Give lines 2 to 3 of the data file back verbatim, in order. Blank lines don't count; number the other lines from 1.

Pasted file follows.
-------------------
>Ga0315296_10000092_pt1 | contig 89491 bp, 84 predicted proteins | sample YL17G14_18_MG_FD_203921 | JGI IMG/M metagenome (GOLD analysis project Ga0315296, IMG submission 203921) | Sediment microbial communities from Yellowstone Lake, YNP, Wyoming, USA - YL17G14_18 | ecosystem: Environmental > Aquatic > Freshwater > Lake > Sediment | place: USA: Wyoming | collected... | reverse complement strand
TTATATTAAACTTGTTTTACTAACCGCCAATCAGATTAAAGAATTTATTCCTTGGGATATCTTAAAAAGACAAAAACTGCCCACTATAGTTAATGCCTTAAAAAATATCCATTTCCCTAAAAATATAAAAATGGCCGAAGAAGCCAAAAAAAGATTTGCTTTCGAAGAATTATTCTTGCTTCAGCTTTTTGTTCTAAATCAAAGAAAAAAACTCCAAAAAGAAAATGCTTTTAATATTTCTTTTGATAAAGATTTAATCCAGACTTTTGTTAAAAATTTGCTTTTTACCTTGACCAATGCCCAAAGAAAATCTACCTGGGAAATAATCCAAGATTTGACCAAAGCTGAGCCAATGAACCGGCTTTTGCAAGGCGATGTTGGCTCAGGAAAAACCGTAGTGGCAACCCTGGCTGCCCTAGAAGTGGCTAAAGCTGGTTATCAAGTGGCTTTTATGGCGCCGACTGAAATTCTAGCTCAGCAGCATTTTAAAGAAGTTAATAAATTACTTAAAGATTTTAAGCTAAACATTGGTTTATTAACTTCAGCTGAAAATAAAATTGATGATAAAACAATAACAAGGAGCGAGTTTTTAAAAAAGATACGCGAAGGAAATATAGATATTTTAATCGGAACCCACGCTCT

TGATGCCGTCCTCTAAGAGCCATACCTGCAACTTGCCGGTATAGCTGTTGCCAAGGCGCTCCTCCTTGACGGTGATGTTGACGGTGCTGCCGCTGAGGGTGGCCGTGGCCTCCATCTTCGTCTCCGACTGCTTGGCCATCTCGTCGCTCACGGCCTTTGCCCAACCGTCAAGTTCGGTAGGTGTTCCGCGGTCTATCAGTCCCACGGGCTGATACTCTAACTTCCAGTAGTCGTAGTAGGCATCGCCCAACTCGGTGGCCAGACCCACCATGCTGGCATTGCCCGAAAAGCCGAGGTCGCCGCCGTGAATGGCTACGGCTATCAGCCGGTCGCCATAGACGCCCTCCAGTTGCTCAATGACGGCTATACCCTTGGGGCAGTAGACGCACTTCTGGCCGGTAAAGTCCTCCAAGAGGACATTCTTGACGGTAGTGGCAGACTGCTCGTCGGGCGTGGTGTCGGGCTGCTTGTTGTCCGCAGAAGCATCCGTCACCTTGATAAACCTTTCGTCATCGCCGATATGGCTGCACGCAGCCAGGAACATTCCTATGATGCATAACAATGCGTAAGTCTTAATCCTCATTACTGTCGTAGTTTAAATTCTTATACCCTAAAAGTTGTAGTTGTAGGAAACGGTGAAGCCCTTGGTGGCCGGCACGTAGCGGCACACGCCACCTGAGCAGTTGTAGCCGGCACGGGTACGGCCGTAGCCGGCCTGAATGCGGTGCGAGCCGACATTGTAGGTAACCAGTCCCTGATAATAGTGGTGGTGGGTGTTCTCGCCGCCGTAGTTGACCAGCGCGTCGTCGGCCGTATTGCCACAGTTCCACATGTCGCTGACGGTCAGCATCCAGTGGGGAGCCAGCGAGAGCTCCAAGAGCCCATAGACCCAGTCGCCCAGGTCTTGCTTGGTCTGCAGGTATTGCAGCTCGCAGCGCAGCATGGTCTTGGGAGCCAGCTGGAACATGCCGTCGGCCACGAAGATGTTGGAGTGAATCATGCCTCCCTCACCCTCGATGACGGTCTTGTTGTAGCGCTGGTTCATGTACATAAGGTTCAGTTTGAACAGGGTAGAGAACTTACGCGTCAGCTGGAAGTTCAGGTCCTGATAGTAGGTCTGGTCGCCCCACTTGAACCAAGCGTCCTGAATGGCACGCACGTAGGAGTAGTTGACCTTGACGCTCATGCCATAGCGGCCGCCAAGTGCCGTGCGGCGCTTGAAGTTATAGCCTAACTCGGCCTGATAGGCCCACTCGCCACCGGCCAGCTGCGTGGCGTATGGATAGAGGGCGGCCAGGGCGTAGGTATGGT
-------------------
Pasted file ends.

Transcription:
TTATATTAAACTTGTTTTACTAACCGCCAATCAGATTAAAGAATTTATTCCTTGGGATATCTTAAAAAGACAAAAACTGCCCACTATAGTTAATGCCTTAAAAAATATCCATTTCCCTAAAAATATAAAAATGGCCGAAGAAGCCAAAAAAAGATTTGCTTTCGAAGAATTATTCTTGCTTCAGCTTTTTGTTCTAAATCAAAGAAAAAAACTCCAAAAAGAAAATGCTTTTAATATTTCTTTTGATAAAGATTTAATCCAGACTTTTGTTAAAAATTTGCTTTTTACCTTGACCAATGCCCAAAGAAAATCTACCTGGGAAATAATCCAAGATTTGACCAAAGCTGAGCCAATGAACCGGCTTTTGCAAGGCGATGTTGGCTCAGGAAAAACCGTAGTGGCAACCCTGGCTGCCCTAGAAGTGGCTAAAGCTGGTTATCAAGTGGCTTTTATGGCGCCGACTGAAATTCTAGCTCAGCAGCATTTTAAAGAAGTTAATAAATTACTTAAAGATTTTAAGCTAAACATTGGTTTATTAACTTCAGCTGAAAATAAAATTGATGATAAAACAATAACAAGGAGCGAGTTTTTAAAAAAGATACGCGAAGGAAATATAGATATTTTAATCGGAACCCACGCTCT

TGATGCCGTCCTCTAAGAGCCATACCTGCAACTTGCCGGTATAGCTGTTGCCAAGGCGCTCCTCCTTGACGGTGATGTTGACGGTGCTGCCGCTGAGGGTGGCCGTGGCCTCCATCTTCGTCTCCGACTGCTTGGCCATCTCGTCGCTCACGGCCTTTGCCCAACCGTCAAGTTCGGTAGGTGTTCCGCGGTCTATCAGTCCCACGGGCTGATACTCTAACTTCCAGTAGTCGTAGTAGGCATCGCCCAACTCGGTGGCCAGACCCACCATGCTGGCATTGCCCGAAAAGCCGAGGTCGCCGCCGTGAATGGCTACGGCTATCAGCCGGTCGCCATAGACGCCCTCCAGTTGCTCAATGACGGCTATACCCTTGGGGCAGTAGACGCACTTCTGGCCGGTAAAGTCCTCCAAGAGGACATTCTTGACGGTAGTGGCAGACTGCTCGTCGGGCGTGGTGTCGGGCTGCTTGTTGTCCGCAGAAGCATCCGTCACCTTGATAAACCTTTCGTCATCGCCGATATGGCTGCACGCAGCCAGGAACATTCCTATGATGCATAACAATGCGTAAGTCTTAATCCTCATTACTGTCGTAGTTTAAATTCTTATACCCTAAAAGTTGTAGTTGTAGGAAACGGTGAAGCCCTTGGTGGCCGGCACGTAGCGGCACACGCCACCTGAGCAGTTGTAGCCGGCACGGGTACGGCCGTAGCCGGCCTGAATGCGGTGCGAGCCGACATTGTAGGTAACCAGTCCCTGATAATAGTGGTGGTGGGTGTTCTCGCCGCCGTAGTTGACCAGCGCGTCGTCGGCCGTATTGCCACAGTTCCACATGTCGCTGACGGTCAGCATCCAGTGGGGAGCCAGCGAGAGCTCCAAGAGCCCATAGACCCAGTCGCCCAGGTCTTGCTTGGTCTGCAGGTATTGCAGCTCGCAGCGCAGCATGGTCTTGGGAGCCAGCTGGAACATGCCGTCGGCCACGAAGATGTTGGAGTGAATCATGCCTCCCTCACCCTCGATGACGGTCTTGTTGTAGCGCTGGTTCATGTACATAAGGTTCAGTTTGAACAGGGTAGAGAACTTACGCGTCAGCTGGAAGTTCAGGTCCTGATAGTAGGTCTGGTCGCCCCACTTGAACCAAGCGTCCTGAATGGCACGCACGTAGGAGTAGTTGACCTTGACGCTCATGCCATAGCGGCCGCCAAGTGCCGTGCGGCGCTTGAAGTTATAGCCTAACTCGGCCTGATAGGCCCACTCGCCACCGGCCAGCTGCGTGGCGTATGGATAGAGGGCGGCCAGGGCGTAGGTATGGT